Introduction to Difficult Behaviours

The “Managing Difficult Behaviours” guides have been developed to provide practitioners with simple practical advice to support their work.

The guide is suitable for all staff grades, and particularly those who feel they lack experience – who are working with service users who present with difficult behaviours and may have longstanding psychological difficulties. The service user may or may not have a formal diagnosis of personality disorder. Even when a diagnosis is available, it does not always help services to develop a management plan. All too often, services and individual practitioners are left to manage a variety of problematic behaviours, which are challenging and can leave them feeling incompetent or unconfident about their skills.

The managing difficult behaviours guides are focused on understanding and managing a number of common difficult behaviours that are associated with personality disorder or longstanding psychological difficulties. Each guide provides links to other information on personality disorder that can be found on this website, in particular, the top tips section of the PD Guidance.
The advice has been developed from the clinical experience of LPP practitioners, and each guide is structured in the following format:

  • Definition – what is the difficult behaviour?
  • Who and how – outlining the personality disorders more commonly associated with the difficult behaviour and providing more detail of the range of behaviours
  • Why – the difficult behaviour may occur.
  • Impact on practitioner – describing what are common emotional experiences and responses to this type of behaviour.
  • The practitioner stance – highlighting a number of do’s and don’t’s in attempting to work with the service user.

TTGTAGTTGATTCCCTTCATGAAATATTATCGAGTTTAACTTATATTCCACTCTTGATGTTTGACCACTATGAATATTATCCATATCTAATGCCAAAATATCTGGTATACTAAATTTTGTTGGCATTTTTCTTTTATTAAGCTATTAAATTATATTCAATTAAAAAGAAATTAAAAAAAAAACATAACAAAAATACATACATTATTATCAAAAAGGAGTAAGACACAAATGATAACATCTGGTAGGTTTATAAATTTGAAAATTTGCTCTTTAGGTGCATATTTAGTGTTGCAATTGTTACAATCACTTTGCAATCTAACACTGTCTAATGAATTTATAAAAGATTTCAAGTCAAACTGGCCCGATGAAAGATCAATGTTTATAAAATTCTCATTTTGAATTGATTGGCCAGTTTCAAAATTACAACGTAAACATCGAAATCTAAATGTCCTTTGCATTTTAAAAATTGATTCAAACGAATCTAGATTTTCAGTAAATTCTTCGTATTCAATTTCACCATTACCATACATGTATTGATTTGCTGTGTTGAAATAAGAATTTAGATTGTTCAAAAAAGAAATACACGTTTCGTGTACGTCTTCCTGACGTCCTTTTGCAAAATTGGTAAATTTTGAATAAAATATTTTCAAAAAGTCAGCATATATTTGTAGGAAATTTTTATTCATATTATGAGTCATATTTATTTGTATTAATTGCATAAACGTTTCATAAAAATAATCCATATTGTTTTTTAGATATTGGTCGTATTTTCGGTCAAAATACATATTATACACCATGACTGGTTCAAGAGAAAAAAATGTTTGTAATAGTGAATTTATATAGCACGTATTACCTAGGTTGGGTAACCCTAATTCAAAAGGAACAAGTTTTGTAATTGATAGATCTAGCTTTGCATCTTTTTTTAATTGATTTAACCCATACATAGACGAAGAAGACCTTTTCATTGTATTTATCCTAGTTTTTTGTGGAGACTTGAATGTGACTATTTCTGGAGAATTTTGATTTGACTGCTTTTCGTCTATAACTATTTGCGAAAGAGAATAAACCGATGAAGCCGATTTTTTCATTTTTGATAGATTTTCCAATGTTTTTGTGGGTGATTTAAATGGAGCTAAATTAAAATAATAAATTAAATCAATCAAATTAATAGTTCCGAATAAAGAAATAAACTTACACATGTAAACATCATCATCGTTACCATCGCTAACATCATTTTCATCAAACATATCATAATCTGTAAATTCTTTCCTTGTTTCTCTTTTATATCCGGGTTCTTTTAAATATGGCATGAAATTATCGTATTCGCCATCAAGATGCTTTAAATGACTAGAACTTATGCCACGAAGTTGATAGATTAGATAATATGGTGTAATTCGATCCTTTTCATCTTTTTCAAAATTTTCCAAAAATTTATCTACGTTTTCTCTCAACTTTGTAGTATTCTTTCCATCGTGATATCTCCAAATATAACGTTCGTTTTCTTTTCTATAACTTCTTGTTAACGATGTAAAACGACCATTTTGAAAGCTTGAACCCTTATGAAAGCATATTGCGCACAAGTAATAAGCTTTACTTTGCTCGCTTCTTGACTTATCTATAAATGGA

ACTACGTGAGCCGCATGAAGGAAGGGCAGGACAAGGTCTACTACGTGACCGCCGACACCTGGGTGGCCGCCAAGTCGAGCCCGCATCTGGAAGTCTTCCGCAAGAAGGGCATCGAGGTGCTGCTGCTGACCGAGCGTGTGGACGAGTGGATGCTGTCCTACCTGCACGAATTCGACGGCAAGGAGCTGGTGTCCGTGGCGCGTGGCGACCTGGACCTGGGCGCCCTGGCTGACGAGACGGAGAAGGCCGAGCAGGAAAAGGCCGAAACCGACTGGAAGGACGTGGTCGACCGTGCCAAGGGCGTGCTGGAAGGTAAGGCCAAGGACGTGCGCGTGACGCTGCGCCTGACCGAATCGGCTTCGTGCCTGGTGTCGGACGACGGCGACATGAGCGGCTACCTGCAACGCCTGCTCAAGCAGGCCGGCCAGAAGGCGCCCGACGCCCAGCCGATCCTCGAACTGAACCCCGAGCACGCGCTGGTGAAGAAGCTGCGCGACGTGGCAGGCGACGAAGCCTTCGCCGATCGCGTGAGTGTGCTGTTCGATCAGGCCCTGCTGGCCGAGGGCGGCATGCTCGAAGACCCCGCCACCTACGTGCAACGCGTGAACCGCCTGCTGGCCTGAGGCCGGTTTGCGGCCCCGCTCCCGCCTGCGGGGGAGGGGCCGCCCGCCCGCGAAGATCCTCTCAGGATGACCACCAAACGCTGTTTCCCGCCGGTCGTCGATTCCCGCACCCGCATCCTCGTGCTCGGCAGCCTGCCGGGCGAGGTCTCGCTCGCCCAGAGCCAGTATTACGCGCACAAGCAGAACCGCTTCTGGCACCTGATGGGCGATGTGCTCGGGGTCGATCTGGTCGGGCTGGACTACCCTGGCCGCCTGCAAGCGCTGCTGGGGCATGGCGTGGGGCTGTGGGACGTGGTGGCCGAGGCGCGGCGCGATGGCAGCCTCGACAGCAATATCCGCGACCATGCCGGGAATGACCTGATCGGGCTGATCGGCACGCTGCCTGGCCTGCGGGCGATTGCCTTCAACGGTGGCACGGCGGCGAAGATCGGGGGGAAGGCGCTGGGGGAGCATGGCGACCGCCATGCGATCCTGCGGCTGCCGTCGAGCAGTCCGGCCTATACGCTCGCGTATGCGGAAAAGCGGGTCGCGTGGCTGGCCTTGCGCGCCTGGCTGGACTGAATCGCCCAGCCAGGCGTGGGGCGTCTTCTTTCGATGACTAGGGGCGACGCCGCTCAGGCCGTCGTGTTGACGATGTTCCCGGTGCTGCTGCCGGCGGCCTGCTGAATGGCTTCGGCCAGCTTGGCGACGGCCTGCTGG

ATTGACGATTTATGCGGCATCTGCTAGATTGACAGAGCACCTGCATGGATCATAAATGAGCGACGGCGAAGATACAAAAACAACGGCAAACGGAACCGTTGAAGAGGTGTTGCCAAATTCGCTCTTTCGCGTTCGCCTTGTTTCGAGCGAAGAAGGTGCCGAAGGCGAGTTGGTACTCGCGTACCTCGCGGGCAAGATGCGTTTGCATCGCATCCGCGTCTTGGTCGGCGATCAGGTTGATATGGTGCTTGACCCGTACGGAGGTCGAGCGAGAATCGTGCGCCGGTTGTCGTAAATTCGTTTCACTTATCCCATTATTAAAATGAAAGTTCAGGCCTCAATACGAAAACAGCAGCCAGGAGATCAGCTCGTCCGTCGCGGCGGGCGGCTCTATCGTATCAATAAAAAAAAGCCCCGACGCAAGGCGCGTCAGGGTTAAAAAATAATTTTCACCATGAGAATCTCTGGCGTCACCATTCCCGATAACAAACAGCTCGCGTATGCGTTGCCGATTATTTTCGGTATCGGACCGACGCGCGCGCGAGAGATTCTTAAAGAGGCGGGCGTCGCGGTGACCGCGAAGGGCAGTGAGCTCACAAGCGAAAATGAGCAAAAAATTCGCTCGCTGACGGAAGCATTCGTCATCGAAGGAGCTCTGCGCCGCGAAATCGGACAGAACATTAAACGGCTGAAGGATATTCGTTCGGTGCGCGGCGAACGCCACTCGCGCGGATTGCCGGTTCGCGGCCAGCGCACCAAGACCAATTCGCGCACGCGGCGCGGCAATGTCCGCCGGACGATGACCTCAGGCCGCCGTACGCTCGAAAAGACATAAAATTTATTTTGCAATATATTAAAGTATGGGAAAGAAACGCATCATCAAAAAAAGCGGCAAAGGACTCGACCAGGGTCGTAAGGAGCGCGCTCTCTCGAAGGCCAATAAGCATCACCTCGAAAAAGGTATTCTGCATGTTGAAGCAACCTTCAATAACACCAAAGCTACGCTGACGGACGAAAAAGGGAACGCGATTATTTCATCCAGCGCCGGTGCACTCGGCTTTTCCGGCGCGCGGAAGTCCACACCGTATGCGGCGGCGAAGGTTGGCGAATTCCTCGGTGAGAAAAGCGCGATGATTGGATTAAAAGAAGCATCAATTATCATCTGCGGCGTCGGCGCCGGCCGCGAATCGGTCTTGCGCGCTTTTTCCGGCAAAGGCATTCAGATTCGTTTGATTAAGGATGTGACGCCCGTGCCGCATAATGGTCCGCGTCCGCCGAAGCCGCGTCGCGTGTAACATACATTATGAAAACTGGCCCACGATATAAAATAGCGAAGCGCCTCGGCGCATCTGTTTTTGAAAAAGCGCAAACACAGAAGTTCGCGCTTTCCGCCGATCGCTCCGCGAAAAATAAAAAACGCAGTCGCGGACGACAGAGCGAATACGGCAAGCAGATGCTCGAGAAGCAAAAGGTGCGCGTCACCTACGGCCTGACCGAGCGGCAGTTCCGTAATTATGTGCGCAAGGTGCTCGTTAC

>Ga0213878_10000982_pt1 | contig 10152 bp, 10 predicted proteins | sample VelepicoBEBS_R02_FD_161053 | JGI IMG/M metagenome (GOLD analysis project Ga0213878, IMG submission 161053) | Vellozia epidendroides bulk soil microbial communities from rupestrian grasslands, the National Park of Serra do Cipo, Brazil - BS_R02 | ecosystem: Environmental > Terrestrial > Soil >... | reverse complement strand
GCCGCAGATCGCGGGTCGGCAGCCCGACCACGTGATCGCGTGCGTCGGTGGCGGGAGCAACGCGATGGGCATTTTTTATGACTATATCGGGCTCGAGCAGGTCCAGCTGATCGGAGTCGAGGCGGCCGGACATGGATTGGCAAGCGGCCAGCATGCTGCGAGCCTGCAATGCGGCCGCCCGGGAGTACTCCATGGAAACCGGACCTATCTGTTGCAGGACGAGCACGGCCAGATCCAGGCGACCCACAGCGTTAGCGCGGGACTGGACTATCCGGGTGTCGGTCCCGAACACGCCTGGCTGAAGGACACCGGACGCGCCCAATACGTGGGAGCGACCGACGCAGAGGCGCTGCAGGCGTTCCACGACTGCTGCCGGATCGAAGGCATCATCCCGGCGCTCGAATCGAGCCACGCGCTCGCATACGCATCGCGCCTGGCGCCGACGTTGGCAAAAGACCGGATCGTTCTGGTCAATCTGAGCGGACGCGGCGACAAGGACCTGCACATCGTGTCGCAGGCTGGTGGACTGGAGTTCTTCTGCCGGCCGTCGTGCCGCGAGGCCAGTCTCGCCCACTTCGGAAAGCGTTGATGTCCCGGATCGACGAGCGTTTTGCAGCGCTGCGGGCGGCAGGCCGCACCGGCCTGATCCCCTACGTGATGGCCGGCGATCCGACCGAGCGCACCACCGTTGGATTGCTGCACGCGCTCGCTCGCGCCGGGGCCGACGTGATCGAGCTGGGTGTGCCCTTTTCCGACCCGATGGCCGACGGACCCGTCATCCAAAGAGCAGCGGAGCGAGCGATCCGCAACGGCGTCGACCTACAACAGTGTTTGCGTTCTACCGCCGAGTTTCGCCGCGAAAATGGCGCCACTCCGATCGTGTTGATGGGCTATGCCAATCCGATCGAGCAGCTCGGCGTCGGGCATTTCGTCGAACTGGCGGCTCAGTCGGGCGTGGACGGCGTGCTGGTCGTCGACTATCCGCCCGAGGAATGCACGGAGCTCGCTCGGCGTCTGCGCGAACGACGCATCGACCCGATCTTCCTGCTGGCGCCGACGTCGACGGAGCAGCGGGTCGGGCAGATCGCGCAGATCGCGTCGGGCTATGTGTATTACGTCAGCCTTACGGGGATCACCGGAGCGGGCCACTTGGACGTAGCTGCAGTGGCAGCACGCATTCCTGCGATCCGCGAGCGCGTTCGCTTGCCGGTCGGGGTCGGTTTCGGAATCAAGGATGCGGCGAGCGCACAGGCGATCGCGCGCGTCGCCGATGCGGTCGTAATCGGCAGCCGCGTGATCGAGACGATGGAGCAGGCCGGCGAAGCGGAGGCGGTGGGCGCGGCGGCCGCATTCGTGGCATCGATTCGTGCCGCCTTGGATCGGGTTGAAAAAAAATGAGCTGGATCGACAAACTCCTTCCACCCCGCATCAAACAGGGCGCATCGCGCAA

• Managing the behaviour – tips to help identify, analyse and intervene with the problem.

Introduction to Top Tips

These “Top Tips” provide easily applied, practical guidance for working with personality disordered offenders (as defined by the DSM-V). The information here is based on up to date theoretical principles and considerable clinical experience.

The aim of Top Tips is to synthesise this wealth of knowledge and experience in order to enable practitioners to feel more competent, confident and optimistic in managing this group.

Not all the DSM-V personality disorder sub-types are covered, because we wanted to focus on those most relevant to offending and therefore most commonly encountered by those working in criminal justice services.

Tops Tips have been developed for schizoid, narcissistic, antisocial, paranoid, borderline and Cluster C disorders. Each Top tip outlines:

  • Quick reference – for each personality disorder, including an Overview, Link to offending and Tip.
  • A profile of the personality disorder – the main behavioural, cognitive and emotional characteristics. For each personality disorder a framework is provided that outlines the individual’s view of self, view of others, main beliefs and main interpersonal strategy.
  • Relationship with offending –the link between that personality disorder and frequently associated offending behaviour. This includes reasons why that person might commit a particular type of offence.
  • Diagnostic features of the personality disorder–a summary of the DSM-V diagnostic criteria.
  • Tips for working with the personality disorder –practical, easy to apply management, treatment and interpersonal strategies.